The agency responsible for monitoring Bay Area air quality reported this afternoon, Tuesday, that the impact on air quality of the large Chevron refinery fire last night in Richmond was minimal.
Kristine Roselius, spokeswoman for the Bay Area Air Quality Management District, said the agency had five inspectors on the scene last night and early this morning and also has been gathering continual, real-time data from its 27 permanent monitor stations near the site and around the Bay Area.
"We're seeing surprisingly minimal impacts, but that's likely due to the favorable weather conditions we had yesterday," Roselius said.
She said light winds near the ground allowed the huge plume from the fire to rise high in the air where it was picked up by stronger high-elevation winds that quickly blew it east and dispersed it.
Chevron spokesman Brent Tippen said, "According to the Bay Area Air Quality Management District, local air quality monitors show minimal impacts from the fire, with pollution levels well below the federal health standards."
Tests by Contra Costa Health Services for hydrogen sulfate and volatile organic compounds came up negative, according to a department spokeswoman cited by Bay City News Service.
Roselius, speaking shortly before 4 p.m., said the plume remnants are probably somewhere over the Sierra and are so dispersed as to be barely detectable.
The district is continuing to analyze the air samples to determine what they contained, she said.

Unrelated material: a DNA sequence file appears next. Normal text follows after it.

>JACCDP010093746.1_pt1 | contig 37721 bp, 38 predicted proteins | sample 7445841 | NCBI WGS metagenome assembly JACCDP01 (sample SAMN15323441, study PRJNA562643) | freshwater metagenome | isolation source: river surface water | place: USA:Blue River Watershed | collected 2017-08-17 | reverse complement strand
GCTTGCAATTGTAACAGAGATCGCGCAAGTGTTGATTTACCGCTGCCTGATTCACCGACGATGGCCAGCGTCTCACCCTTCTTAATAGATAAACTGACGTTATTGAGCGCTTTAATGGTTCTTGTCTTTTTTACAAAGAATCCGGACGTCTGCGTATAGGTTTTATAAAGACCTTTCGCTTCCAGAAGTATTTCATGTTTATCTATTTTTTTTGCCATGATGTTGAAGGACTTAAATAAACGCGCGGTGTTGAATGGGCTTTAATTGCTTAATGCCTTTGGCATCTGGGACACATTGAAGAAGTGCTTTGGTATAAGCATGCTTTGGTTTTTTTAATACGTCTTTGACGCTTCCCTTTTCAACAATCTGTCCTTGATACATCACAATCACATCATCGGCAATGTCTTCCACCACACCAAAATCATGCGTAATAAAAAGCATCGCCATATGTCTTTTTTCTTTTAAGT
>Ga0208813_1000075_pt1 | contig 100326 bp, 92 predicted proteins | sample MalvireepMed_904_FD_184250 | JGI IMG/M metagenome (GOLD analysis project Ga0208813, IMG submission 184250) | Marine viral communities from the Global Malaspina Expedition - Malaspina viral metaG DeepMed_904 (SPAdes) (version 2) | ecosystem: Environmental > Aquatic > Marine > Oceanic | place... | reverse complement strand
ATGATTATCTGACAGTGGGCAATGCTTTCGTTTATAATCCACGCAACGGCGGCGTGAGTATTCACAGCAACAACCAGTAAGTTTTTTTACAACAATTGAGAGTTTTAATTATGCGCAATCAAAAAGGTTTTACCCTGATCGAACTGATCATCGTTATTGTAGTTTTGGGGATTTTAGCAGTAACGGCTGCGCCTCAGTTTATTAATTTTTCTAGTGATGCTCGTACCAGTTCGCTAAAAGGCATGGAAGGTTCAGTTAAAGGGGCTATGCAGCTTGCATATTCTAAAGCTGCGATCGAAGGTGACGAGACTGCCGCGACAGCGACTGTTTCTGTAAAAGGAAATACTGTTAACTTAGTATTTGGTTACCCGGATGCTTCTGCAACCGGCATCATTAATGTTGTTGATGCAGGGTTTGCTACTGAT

The fire, whose plume was visible for miles around the Bay Area, sent hundreds of people to local hospitals with respiratory complaints and prompted a shelter-in-place warning from Contra Costa Health Services for Richmond, North Richmond and San Pablo.
Chevron is holding a to address community concerns about the fire and its impacts.
State Assemblywoman Nancy Skinner released a statement this afternoon on the air quality impact:
"Ensuring the health and safety of residents in Richmond and the surrounding West Contra Costa and East Bay communities remains the number one priority. Air quality degradation from incidents like this are especially harmful to children, seniors and other vulnerable populations like those with respiratory conditions. The Chevron facility in Richmond is the largest oil refinery in the Bay Area, so it is understandable that everyone will be asking tough questions. We welcome Chevron’s initiation of tonight’s community meeting and we expect the company to do everything they can to ensure that no danger remains and that any impacts are responded to appropriately. My office will also work with Chevron and state, county and local officials to review existing protocols and to do everything possible to prevent such incidents in the future.”
See more of Patch's Chevron fire coverage: